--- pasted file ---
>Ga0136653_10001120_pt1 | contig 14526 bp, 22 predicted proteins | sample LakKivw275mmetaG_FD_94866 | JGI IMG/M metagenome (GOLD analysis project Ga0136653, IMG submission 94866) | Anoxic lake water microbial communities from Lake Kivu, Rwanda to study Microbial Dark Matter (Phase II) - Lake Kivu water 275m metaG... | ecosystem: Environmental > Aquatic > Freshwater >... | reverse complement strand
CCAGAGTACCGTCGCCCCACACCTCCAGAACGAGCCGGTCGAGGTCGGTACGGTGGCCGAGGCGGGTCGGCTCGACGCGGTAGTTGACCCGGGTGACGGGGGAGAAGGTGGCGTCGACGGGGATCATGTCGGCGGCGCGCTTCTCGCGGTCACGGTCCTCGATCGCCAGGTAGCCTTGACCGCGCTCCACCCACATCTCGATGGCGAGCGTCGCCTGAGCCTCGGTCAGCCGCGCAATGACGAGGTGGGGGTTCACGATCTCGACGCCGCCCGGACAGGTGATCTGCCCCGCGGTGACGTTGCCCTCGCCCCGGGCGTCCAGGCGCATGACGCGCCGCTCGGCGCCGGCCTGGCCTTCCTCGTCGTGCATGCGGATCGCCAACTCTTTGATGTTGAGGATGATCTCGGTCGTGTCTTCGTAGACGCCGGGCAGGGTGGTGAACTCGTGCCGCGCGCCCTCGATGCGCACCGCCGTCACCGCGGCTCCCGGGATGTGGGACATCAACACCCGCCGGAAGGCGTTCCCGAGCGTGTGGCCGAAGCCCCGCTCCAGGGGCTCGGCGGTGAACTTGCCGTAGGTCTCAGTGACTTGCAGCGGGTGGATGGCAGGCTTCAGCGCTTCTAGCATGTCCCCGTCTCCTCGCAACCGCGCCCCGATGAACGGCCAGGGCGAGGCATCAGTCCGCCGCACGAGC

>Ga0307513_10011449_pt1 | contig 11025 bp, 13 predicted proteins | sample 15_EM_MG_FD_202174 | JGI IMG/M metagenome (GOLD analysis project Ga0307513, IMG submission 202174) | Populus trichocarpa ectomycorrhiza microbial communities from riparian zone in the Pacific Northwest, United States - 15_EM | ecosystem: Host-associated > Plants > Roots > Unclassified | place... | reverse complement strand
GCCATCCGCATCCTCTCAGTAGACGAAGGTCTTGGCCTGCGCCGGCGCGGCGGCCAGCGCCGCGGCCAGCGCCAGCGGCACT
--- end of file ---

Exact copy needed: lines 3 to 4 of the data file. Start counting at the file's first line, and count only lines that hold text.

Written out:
>Ga0307513_10011449_pt1 | contig 11025 bp, 13 predicted proteins | sample 15_EM_MG_FD_202174 | JGI IMG/M metagenome (GOLD analysis project Ga0307513, IMG submission 202174) | Populus trichocarpa ectomycorrhiza microbial communities from riparian zone in the Pacific Northwest, United States - 15_EM | ecosystem: Host-associated > Plants > Roots > Unclassified | place... | reverse complement strand
GCCATCCGCATCCTCTCAGTAGACGAAGGTCTTGGCCTGCGCCGGCGCGGCGGCCAGCGCCGCGGCCAGCGCCAGCGGCACT